Child labour in Turkey


This video says about itself:

Turkey: child labor takes toll on refugee children

7 December 2017

Children as young as six have to work in factories in Turkey, where they and their families have fled the war in Syria. Child labor is illegal and the kids work long hours – but their families depend on it.

From daily News Line in Britain:

Wednesday, 10 January 2018

2 million child workers in Turkey

There are two million child workers in Turkey, despite the official statistics showing the figure as 800,000, DISK (The Confederation of Revolutionary Workers’ Unions), said in a statement.

Last Friday DISK organised a demonstration in front of the Directorate of Social Security in Istanbul’s Fındıklı district, the newspaper Cumhuriyet reported.

DISK said the main cause of child labour in Turkey is the government’s education policy saying: ‘Opening vocational schools in the industrial zones is an invitation for child labour.’

Families are also pushing their children to work to help the family, or to develop skills, it added.

According to the Turkish Statistical Institute, TurkStat, half of working children do not continue their education, the Cumhuriyet newspaper reported.

Syrian refugee children are also forced to work in agriculture and the industries, DISK said, stressing: ‘The EU-Turkey refugee deal made their situation worse.’

The Ministry of Labour shows 127 workplace deaths of children between 2002 and 2014, the union said, but data collected by monitoring group of Worker’s Health and Safety counts about 300 child deaths in the last five year alone.

Meanwhile, Turkey will increase its minimum wage by around 14 per cent in 2018, for a monthly minimum wage of 1,603 liras ($423.30), Labour Minister Jülide Sarıeroglu said on December 29.

However, the new minimum wage is below what was demanded by trade unions and opposition parties.

The new gross minimum wage, before deductions such as social security premiums and income taxes, is 2,029 liras ($534.6) a month.

Minimum wage negotiations started in early December with the participation of employer associations, worker unions and the government.

The final wage was determined after a round of four sessions in total.

The Confederation of Progressive Trade Unions (DISK) said the minimum wage should be raised to 2,300 liras ($605).

The Turkish Confederation of Employer Associations (TISK), which represented the employers’ side during the negotiations, wanted a rise of just seven per cent.

Workers at Posco Assan in Turkey, together with leaders of IndustriALL’s affiliate Birlesik Metal-Is, were detained on 26 December.

They had started a march to demand that the Ministry of Labour issue a legal certificate (to officially represent the workers) that the union had already waited 42 days for, contrary to the usual practice of a couple of days.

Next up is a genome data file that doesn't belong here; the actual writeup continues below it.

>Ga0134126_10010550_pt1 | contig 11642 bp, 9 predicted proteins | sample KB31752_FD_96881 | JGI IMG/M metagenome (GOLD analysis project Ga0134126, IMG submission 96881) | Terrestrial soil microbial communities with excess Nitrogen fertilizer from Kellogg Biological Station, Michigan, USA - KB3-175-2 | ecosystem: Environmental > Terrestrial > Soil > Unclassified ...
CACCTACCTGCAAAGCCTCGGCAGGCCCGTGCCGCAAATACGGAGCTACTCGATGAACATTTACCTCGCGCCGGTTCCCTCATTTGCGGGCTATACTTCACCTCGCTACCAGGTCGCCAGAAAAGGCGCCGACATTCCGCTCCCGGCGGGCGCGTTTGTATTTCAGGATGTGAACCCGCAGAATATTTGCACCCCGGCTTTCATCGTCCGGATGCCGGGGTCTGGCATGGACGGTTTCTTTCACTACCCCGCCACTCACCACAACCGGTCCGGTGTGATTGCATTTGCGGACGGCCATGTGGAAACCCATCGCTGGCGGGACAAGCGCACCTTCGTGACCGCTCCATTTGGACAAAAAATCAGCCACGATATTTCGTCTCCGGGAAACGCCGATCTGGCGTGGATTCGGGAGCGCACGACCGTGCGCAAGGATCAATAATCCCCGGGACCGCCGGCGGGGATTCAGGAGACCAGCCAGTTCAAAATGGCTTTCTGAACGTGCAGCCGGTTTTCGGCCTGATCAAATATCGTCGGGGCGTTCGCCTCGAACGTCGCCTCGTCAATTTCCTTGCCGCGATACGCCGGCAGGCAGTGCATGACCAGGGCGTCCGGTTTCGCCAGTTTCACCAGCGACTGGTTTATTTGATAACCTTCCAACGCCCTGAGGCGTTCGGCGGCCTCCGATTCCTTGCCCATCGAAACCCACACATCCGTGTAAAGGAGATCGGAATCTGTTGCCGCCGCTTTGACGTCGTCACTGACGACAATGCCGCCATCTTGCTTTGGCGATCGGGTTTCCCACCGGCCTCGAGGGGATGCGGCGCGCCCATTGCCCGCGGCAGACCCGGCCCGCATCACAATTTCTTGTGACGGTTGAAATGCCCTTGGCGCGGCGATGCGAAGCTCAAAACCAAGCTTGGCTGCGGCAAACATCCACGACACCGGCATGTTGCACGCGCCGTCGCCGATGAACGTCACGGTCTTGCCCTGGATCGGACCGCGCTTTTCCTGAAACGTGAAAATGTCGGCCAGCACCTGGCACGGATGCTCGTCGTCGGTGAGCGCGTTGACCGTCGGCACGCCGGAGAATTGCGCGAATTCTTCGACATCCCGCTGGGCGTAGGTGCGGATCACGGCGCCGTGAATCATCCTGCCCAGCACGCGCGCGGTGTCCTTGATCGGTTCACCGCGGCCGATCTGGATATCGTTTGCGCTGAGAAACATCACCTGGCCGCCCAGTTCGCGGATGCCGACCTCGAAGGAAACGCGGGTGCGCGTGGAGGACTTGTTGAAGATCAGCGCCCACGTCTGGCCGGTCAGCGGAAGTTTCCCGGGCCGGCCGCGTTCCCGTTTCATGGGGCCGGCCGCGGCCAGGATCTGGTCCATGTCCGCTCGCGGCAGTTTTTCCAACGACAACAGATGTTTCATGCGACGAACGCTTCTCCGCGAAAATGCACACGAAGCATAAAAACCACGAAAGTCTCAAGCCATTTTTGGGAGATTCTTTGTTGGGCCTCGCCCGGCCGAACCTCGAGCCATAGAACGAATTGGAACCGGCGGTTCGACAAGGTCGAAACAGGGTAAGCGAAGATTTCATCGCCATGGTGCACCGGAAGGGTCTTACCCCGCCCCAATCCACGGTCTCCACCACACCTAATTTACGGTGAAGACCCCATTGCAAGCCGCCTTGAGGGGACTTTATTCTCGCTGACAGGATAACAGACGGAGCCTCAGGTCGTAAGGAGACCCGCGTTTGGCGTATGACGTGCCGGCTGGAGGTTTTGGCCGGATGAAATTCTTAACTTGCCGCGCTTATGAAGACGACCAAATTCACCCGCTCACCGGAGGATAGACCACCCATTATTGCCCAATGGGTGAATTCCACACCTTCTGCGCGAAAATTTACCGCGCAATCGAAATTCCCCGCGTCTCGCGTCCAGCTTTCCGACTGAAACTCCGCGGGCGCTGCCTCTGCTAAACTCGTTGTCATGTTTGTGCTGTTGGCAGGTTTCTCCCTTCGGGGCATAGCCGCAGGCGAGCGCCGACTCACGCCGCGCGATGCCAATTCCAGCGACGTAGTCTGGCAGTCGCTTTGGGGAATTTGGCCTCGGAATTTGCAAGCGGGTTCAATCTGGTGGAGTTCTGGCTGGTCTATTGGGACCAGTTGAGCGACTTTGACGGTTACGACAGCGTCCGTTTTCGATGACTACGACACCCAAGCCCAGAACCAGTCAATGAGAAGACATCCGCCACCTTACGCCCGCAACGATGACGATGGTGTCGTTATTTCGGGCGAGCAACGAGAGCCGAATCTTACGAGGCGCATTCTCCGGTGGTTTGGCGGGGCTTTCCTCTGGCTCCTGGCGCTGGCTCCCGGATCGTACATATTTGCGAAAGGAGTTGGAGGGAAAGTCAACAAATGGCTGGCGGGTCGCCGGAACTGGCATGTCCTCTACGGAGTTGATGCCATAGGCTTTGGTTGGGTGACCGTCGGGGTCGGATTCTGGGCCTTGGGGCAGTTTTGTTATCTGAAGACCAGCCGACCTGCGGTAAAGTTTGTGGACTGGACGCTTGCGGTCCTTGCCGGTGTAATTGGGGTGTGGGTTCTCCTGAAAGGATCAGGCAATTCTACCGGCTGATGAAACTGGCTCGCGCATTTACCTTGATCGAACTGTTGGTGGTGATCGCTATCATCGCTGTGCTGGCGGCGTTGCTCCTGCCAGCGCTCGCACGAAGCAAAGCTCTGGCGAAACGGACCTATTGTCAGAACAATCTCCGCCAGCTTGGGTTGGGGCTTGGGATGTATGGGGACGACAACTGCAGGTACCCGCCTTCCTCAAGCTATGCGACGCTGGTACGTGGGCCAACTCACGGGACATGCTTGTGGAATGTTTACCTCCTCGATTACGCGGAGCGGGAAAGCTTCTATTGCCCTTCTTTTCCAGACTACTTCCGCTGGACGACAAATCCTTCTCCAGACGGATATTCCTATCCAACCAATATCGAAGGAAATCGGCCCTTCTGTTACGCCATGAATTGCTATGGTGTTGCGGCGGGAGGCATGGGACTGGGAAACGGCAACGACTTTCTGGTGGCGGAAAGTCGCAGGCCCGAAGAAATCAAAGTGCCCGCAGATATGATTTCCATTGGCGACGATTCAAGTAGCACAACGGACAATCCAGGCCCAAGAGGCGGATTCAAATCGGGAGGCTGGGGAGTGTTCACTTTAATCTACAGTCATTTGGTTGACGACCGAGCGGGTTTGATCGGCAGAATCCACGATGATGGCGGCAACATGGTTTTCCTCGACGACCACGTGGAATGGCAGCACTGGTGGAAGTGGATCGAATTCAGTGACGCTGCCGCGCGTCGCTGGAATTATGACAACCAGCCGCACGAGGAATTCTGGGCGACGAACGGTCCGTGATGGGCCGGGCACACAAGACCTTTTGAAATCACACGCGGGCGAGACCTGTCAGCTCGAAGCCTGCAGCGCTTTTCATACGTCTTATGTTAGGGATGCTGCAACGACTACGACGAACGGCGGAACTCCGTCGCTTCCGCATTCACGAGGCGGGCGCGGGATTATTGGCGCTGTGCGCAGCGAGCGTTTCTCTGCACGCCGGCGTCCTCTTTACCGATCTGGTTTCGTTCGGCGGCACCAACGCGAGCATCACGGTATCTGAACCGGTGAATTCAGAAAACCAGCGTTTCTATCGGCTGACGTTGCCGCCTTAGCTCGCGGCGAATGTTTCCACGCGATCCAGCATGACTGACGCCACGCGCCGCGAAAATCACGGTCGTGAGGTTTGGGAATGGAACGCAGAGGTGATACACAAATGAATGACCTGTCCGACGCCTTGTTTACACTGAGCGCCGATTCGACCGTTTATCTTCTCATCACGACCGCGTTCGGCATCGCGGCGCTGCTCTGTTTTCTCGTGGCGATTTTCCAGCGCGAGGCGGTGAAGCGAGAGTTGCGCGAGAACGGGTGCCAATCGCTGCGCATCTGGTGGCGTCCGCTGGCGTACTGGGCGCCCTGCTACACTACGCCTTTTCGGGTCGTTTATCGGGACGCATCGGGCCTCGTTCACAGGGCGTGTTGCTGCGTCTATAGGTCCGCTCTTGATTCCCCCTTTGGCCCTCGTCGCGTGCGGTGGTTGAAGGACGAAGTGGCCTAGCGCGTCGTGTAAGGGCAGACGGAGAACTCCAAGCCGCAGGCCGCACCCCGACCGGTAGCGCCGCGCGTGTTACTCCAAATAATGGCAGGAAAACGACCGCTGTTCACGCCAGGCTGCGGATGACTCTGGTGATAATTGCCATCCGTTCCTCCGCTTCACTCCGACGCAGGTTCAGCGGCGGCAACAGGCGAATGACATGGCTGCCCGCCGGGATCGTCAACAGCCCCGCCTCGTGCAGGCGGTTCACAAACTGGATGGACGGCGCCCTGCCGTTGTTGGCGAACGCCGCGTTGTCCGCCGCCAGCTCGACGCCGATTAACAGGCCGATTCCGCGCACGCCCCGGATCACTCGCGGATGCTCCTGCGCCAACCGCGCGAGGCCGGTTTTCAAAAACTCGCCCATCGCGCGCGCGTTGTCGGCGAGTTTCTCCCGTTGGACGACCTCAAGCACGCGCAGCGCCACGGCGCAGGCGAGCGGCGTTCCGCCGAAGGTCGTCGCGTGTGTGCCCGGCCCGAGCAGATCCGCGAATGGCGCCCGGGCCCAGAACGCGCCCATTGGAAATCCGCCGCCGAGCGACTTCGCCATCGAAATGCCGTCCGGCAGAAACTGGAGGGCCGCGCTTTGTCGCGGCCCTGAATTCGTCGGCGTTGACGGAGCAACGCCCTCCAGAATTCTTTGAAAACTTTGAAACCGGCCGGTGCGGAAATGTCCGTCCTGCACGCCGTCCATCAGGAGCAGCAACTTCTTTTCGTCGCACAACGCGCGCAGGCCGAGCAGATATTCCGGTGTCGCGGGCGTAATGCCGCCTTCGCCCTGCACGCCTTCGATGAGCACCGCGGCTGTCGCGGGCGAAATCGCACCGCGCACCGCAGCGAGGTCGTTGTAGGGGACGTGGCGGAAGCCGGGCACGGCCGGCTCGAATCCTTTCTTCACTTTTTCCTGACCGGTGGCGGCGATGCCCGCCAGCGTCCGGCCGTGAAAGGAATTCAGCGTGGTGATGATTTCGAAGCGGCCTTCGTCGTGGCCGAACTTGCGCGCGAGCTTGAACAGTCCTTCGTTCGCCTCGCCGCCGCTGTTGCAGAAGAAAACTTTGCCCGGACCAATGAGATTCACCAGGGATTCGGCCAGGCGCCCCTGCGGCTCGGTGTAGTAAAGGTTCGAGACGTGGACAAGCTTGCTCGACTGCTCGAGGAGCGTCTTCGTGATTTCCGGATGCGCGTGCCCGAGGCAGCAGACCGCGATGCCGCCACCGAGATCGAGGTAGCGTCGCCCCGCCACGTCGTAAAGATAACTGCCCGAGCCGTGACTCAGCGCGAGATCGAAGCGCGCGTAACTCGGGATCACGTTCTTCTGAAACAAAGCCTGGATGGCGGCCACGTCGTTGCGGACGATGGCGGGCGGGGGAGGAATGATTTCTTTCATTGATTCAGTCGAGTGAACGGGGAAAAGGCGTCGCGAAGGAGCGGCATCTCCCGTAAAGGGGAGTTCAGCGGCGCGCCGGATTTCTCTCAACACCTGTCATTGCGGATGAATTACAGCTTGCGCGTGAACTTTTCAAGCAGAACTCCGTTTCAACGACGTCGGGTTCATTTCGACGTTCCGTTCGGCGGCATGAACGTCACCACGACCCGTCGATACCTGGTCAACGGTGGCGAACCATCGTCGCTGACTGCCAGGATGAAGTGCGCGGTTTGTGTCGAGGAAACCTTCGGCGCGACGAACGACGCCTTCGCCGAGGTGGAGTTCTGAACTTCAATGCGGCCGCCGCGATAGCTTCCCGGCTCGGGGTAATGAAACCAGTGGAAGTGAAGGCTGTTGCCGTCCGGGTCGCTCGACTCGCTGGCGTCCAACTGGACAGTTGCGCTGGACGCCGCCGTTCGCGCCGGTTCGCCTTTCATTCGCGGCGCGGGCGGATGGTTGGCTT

As a joint venture of Turkish Holding Kibar and Korean-based Posco, the local management follows the ‘no union policy’ of Posco and has over the last months fired 80 union members.

IndustriALL Global Union affiliate Birlesik Metal has applied to the Minstry of Labour for a majority certificate that would give them the legal right to represent the 420 workers.

Gathering to march on 26 December from Izmit to Ankara and the Ministry of Labour to demand the certificate, around 40 people, including Birlesik Metal General President Adnan Serdaroglu, General Secretary Ozkan Atar, as well as other leaders, were detained.

After being beaten by security forces, the marchers were taken to hospital, and eventually to the Security Department at the Kocaeli Governship.

They were all released later the same evening.

Showing their determination to stand up for their rights, the workers started to march again the following morning.

As the Ministry of Labour and Social security then promised to issue the certificate by 29 December, the union has temporarily halted the march, but will continue it and the demand for the certificate.

IndustriALL Assistant General Secretary Kemal Özkan strongly condemns the treatment of the workers and unionists: ‘This shameful behaviour shows that peaceful demonstrations are no longer possible in Turkey.

‘But the union and the workers are showing their strength and their determination to fight for their rights.

‘IndustriALL will continue to support the struggle until the workers’ rights are upheld. This is an important step and not the end; we will keep the fight alive and continue until victory.’

Kemal Özkan visited the dismissed workers earlier in December and participated in a press conference in front of the plant in Izmit, conveying the message of international solidarity.

The fighting Posco Assan workers are receiving a lot of support from society, civic organisations and political parties. The leader of Turkey’s main opposition party CHP, Kemal Kilicadroglu, visited the workers and pledged full solidarity, in addition to support from the members of parliament from the Kocaeli province.

Posco is the world’s fifth-largest steel producer.

CHOCOLATE company Ferrero allegedly uses children as young as 11 in its Turkish factories, according to human rights groups. The hazelnuts used by the confectionery giant in its products, including the Ferrero Rocher line, which is popular around the world at Christmas, may have been harvested by children working in the agricultural centre: here.

3 thoughts on “Child labour in Turkey

  1. Pingback: French government condemns refugee children to homelessness | Dear Kitty. Some blog

  2. Pingback: Unsafe work in Turkey | Dear Kitty. Some blog

  3. Pingback: Lethal child labour in the USA | Dear Kitty. Some blog

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